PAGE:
Dinner was over and the campfire was beginning. It was an old school evening. No propane or smartphone apps. Crackling flames, against a dark backdrop of Ponderosa soldiers, kept us warm on the outside. A peaty scotch whiskey would take care of the inside. Topo maps were spread out on a weathered burl table. Flakes of ash temporarily interrupted the contour lines. The topic was “Honey Holes,” camping locations that checked all the boxes. A theme Grayson and I often gravitated towards during similar evenings. Without a prelude, Grayson simply said “Steens Mountain” and handed me a book of the same name.
We had lived in Sisters Oregon for seven years. Although we explored and camped at many locations up and down the Oregon Cascade Mountain range, and gems further east like the Fremont Mountains, we had never been to the Steens. It is located just shy of 200 miles east from Bend, Oregon or a 1-hour drive south of Burns in southeastern Oregon.
Steens Mountain extends about 50 miles in a north-south direction and rises to 9,700 feet. Contrary to initial impressions, Steens is not a mountain range, but rather a very large single fault-block mountain known as an escarpment. As a result of glacial cuts during the Ice Age, Steens now encompasses four large gorges that emanate in multiple directions from the summit. The Kiger, Little Blitzen, Wildhorse and Big Indian Gorges offer immense, must see views. Near the top, Wildhorse Lake can be seen over one edge while the Alvord desert is a mile deep drop over the other. In the middle of nowhere, a single mountain emerging from the desert is certainly somewhere!
During the past several years, we have been to the Steens a half dozen times. It is our “go-to” location for several days or as a waypoint into Idaho or Nevada. We always find solace there. Just last month, we visited the Steens again and were treated with warm weather, lush meadows, fast flowing rivers and an abundance of wildlife.
Most trips to Steens Mountain begins with a stop at the Frenchglen Mercantile Store—for no other reason than to take a step back in time. The owners proudly display a sign at the entrance that reads “Social Distancing since 1892.” You can find a little bit of everything there. Just 2 miles east of the Frenchglen store and historic hotel is Page Springs Campground where this brief tour begins.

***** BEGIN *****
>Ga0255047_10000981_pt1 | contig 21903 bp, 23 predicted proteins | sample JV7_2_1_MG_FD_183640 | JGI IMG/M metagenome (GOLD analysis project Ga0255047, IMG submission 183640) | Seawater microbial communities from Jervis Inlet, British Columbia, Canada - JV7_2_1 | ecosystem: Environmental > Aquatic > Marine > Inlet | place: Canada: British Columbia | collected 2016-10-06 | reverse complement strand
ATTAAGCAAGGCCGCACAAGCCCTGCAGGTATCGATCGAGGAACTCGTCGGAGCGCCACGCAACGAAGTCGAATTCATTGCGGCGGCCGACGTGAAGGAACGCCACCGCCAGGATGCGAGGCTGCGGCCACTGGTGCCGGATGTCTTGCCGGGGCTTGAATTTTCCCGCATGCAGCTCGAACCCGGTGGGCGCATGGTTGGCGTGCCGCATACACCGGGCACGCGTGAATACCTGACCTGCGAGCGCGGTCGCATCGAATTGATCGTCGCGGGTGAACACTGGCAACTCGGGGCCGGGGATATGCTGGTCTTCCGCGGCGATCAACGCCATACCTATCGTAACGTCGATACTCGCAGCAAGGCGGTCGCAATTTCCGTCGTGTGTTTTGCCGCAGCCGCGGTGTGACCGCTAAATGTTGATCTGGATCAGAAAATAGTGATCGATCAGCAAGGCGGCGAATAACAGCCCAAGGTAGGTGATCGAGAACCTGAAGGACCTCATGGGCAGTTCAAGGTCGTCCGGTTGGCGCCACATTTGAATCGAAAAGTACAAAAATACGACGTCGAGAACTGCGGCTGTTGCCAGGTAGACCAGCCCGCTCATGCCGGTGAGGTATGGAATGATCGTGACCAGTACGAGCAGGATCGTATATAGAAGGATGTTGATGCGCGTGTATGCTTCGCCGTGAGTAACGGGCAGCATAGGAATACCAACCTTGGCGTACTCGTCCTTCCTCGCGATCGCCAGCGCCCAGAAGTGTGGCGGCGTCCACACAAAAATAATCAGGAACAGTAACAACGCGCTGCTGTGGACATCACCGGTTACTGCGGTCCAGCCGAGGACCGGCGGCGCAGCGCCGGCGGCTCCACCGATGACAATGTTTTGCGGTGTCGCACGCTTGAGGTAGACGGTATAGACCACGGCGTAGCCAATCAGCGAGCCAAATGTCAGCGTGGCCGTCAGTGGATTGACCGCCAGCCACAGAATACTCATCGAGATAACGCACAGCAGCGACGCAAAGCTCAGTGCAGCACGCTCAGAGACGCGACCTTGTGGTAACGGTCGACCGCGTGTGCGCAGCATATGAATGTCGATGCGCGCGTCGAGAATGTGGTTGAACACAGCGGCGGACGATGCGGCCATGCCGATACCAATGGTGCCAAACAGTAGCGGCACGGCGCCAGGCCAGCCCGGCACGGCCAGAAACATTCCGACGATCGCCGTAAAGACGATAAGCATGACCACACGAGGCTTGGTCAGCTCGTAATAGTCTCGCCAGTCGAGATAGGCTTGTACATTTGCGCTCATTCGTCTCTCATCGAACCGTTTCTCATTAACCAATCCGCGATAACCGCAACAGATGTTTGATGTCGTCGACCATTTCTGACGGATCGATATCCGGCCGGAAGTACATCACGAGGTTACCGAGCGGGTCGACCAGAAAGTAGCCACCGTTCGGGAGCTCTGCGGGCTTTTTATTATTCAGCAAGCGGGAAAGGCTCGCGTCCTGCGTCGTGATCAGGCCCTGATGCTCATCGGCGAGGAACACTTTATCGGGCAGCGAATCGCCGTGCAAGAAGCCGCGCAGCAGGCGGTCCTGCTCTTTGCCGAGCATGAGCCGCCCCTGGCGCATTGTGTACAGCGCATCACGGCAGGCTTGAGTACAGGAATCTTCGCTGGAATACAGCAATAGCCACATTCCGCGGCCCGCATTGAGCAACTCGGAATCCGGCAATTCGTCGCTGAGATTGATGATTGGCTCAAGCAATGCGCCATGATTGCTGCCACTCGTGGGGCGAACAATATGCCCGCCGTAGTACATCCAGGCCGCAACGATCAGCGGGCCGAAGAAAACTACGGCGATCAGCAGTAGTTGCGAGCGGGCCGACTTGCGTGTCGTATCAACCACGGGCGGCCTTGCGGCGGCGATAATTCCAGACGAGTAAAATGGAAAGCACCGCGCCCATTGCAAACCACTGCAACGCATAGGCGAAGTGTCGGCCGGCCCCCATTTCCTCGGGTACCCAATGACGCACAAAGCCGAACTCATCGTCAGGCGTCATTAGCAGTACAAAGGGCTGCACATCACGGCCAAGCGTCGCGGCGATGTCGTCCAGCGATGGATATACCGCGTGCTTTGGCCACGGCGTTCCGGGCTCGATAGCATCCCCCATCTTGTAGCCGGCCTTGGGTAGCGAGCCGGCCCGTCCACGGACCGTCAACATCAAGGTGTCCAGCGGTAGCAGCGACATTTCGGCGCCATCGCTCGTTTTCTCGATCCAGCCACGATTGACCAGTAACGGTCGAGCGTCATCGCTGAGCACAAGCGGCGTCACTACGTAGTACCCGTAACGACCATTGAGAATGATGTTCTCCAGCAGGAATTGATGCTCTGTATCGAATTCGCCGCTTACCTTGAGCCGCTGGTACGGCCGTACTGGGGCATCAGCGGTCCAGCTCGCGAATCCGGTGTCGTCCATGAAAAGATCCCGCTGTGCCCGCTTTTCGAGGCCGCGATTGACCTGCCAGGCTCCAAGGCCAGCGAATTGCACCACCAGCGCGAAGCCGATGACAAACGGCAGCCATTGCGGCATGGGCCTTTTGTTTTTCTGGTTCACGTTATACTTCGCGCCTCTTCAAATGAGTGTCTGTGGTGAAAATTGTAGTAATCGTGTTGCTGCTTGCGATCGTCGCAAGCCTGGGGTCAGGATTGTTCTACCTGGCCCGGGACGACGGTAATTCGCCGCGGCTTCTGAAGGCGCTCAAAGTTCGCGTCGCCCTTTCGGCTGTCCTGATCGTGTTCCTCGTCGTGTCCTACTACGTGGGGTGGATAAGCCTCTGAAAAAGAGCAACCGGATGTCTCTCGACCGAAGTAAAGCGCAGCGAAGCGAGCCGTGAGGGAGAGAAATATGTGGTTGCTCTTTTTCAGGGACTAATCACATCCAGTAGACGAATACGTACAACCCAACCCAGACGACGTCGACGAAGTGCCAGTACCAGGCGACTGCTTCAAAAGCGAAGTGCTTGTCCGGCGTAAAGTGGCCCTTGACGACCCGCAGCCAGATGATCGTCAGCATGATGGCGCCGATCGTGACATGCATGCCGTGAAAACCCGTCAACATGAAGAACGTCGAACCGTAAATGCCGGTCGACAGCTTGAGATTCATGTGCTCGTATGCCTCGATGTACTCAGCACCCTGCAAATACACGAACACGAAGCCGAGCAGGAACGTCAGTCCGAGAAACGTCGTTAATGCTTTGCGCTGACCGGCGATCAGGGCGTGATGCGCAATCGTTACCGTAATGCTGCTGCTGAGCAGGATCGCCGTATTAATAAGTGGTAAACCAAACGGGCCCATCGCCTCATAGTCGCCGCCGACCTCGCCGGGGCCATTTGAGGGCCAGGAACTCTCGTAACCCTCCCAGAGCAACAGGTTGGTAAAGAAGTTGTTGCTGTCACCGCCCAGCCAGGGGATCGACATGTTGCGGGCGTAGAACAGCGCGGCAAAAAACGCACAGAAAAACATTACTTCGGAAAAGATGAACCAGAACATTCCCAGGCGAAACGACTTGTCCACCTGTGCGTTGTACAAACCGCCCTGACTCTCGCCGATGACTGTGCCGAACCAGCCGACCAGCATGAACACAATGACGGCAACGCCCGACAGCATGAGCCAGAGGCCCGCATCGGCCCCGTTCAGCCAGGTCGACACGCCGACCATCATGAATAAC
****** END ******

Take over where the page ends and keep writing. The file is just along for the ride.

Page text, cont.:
Page Springs is an excellent camp for exploring the Steens. It sits at the northwest base of the mountain where the Donner-Blitzen River, its tributaries, wetlands and meadows are fed from melting snowpack that flows down the steep gorges. This environment is a natural haven for a hundred species of birds. It is not uncommon to see elk and mule deer wander through the campground. A wildlife refuge, which can be explored on dirt roads, is just north and adjacent to the campground.
Page Springs and South Steens State Parks have campsites that will accept everything from tents to trailers with plenty of elbow room in-between. However, if you have an interest in staying at some of the smaller, primitive, campgrounds or boondocking on BLM land, then a truck camper or van conversion is a plus.
Many of these sites are nestled in aspen groves with low hanging branches that tend to flourish near meadows, streams or lakes. They can be a challenge to get into with larger vehicles but the shade they provide on a hot summer day or the sound of fluttering leaves in an evening breeze is well worth it. In addition, several of the side roads are nothing more than Jeep tracks or fire roads with plenty of overgrowth. But don’t shy away from a little off road pin-stripping. Many lead to spectacular views or old homesteads. This is where our Four Wheel Flatbed Hawk camper shines. We really enjoy getting into pristine places that most travelers cannot.